Despite those, CBU states that there should still be the part of energy subsidies to be directed to the certain layers of the society levels. Again the significant decrease in the energy subsidies in a short period of time may cause the concerning trends in the household income and especially in the demand side of the economy, since the CBU indeed references the outpacing trends of the demand side over the supply side of the economy.
That is why it is mindful to process the liberalisation of energy tariffs systematically along with the consideration of all stakeholders in the economy at the levels of society.
Once the energy tariff levels reach a certain price range, not necessarily public investments, but especially the investments from the private markets should take a lead to support and reform the energy infrastructure of the country. Again, approaching a business problem, in this case the energy industry, from the private market side seems to be the best way to improve the quality and viability of the energy resources to the society and other stakeholders of the economy.
That is due to the reasoning that approaching a business problem from the public side does not necessarily always seem to be the optimal approach to solve, simply speaking a ‘business problem’. And it is even attributable to the case that in the public side, the employees, staff and other key beneficiary providers do seem to be undercompensated, unmotivated to fulfil their assigned operations for the best interest of the key direct and indirect beneficiaries in both public and private levels.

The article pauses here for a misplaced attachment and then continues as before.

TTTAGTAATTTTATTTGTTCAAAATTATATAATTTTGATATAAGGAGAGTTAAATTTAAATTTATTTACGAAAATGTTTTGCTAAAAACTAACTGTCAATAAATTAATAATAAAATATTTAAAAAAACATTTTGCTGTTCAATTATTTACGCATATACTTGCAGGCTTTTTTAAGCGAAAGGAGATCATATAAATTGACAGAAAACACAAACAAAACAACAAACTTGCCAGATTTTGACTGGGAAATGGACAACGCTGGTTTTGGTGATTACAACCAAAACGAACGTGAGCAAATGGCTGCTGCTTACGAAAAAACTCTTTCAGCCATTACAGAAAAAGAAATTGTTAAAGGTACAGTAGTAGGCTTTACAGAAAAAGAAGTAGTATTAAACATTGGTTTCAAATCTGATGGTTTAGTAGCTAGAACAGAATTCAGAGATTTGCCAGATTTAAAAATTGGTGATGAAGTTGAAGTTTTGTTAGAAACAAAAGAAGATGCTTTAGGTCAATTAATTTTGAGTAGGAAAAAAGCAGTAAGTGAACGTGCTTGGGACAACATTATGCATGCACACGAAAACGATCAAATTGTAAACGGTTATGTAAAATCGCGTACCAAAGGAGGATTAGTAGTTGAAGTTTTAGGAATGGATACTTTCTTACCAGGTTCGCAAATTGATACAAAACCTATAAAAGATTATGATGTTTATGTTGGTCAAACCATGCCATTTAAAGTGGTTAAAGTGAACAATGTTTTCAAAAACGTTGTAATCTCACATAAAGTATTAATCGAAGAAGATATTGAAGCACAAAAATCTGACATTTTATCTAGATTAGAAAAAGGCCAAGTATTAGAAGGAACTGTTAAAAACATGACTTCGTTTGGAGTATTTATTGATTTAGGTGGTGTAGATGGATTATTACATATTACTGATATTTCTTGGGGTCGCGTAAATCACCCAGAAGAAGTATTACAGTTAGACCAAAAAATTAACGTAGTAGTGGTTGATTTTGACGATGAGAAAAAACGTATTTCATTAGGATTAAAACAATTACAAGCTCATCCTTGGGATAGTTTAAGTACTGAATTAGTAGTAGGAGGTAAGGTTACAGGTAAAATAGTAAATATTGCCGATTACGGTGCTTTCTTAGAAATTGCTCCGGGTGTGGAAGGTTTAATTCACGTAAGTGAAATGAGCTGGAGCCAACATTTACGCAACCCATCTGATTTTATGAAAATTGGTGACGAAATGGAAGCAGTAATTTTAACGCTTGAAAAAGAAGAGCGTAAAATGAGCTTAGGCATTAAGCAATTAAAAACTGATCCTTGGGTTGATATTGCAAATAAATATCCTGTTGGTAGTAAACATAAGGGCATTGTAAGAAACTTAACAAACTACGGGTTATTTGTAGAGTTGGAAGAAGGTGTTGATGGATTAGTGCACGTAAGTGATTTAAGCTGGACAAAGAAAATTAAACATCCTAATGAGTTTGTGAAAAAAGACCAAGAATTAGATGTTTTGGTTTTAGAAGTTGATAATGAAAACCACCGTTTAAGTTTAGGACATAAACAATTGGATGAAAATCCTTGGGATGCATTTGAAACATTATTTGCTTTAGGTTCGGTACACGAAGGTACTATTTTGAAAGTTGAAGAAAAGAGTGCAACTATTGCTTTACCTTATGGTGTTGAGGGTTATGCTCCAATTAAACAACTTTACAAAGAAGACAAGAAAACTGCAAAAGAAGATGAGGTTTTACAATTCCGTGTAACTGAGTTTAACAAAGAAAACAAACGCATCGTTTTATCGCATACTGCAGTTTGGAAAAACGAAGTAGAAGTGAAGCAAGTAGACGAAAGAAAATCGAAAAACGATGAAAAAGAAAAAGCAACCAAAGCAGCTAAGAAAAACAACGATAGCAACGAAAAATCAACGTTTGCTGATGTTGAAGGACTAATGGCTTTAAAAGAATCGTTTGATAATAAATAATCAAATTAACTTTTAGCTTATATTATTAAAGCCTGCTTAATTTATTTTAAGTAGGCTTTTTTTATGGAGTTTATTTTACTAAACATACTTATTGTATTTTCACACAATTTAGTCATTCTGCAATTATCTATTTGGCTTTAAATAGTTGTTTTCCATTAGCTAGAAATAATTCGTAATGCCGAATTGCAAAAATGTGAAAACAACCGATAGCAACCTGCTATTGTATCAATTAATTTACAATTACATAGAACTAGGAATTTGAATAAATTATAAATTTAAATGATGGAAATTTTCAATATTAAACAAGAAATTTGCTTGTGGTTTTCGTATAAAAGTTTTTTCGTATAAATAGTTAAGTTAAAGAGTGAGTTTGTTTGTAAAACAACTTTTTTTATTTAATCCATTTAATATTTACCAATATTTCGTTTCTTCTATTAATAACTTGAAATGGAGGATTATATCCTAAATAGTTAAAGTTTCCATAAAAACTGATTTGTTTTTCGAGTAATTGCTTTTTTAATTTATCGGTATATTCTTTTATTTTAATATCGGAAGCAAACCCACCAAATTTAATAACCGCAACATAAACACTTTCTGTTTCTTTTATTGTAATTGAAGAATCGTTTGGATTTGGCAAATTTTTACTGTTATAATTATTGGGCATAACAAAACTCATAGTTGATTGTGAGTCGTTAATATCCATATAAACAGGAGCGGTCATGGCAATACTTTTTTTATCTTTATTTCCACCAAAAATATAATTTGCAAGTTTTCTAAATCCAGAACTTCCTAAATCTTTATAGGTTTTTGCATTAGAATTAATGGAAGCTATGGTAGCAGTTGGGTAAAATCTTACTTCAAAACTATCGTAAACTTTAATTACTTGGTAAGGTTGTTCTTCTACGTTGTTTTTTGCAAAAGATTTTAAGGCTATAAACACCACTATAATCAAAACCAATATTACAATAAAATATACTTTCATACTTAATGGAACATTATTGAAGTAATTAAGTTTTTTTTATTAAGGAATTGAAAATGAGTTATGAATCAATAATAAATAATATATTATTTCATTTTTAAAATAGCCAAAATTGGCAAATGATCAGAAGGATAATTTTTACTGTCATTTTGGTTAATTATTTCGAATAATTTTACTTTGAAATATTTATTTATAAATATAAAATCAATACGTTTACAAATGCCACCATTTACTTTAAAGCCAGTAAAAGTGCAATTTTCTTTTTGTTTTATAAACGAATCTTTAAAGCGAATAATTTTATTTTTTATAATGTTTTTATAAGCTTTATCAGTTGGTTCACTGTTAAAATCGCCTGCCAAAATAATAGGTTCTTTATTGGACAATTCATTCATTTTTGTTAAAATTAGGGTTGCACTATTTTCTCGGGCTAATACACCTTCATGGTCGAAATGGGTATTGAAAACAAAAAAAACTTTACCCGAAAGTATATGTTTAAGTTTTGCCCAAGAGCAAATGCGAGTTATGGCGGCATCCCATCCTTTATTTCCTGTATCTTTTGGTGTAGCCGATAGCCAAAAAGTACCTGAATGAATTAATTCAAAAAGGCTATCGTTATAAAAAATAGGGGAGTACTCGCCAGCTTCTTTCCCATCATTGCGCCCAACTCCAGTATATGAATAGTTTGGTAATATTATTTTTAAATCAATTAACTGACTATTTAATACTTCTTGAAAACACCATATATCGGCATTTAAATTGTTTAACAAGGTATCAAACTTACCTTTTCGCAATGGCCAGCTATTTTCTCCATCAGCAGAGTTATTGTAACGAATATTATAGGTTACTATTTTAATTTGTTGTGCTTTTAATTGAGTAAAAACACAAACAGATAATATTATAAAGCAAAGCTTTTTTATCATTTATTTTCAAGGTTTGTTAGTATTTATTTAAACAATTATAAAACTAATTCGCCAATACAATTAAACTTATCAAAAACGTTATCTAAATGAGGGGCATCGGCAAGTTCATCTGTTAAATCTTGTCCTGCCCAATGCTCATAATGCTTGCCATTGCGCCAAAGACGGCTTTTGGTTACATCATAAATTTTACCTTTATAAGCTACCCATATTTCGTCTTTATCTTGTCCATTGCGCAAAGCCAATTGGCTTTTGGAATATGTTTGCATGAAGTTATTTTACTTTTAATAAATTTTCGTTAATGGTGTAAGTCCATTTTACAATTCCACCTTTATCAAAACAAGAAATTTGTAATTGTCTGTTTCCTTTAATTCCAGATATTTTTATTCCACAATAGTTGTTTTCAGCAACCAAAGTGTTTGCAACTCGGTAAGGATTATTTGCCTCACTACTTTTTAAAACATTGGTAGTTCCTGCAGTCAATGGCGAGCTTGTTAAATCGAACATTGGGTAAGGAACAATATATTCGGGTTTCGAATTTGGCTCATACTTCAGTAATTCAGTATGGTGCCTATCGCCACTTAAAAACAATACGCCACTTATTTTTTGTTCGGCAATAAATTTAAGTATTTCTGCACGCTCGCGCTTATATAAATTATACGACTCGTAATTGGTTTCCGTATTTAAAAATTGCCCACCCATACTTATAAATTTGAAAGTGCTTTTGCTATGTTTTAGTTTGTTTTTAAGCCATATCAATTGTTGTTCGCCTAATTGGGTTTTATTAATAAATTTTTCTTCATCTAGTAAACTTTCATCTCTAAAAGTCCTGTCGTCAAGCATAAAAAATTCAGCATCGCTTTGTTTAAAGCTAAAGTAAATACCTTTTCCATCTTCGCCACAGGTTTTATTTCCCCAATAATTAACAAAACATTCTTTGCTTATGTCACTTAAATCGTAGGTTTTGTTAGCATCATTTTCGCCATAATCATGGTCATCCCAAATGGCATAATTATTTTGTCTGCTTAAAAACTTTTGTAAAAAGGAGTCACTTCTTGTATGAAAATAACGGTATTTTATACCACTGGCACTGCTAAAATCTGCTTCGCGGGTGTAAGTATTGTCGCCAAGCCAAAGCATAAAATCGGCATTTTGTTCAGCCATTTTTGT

In terms of the recent external financing provided by the IFIs, investment attraction policies, CBU states the importance of the export structure of the economy, since the almost one-third of the export comes from mining of gold, at the same time that is making the country as of one of the leading exporter and producer of the gold in the world.
*The export and import structures are as of restated to stay consistent and make it comprehensive for the consideration of audience. For the full disclosure on the stated report of the export and import structures and other foreign-trade-related information, please refer to Statistics Agency.
As it can be seen from the trend of the foreign trade turnover, the portion of the import structure has been on an increasing trend, overpacing the export over the period of the last 5 years of 2019-2023 January-October ended. That is why CBU stresses the importance of the robust export structure as indeed the one-third of it is accounting for the gold.
And it is due to the trends of the interest rates and inflation rates in the main trading partners neighbourhood and other developed countries, since the gold prices have a reasonably concerning exposure to the levels of those global inflation and interest rates.
Most importantly, the CBU considers the increase of the foreign direct investments, internal production potential of private sectors to be the catalysts to meet the forecasted GDP growth in real terms of 5-5.7% in 2024, 5-6% for 2025 and 5.5-6.5% for the further 2026.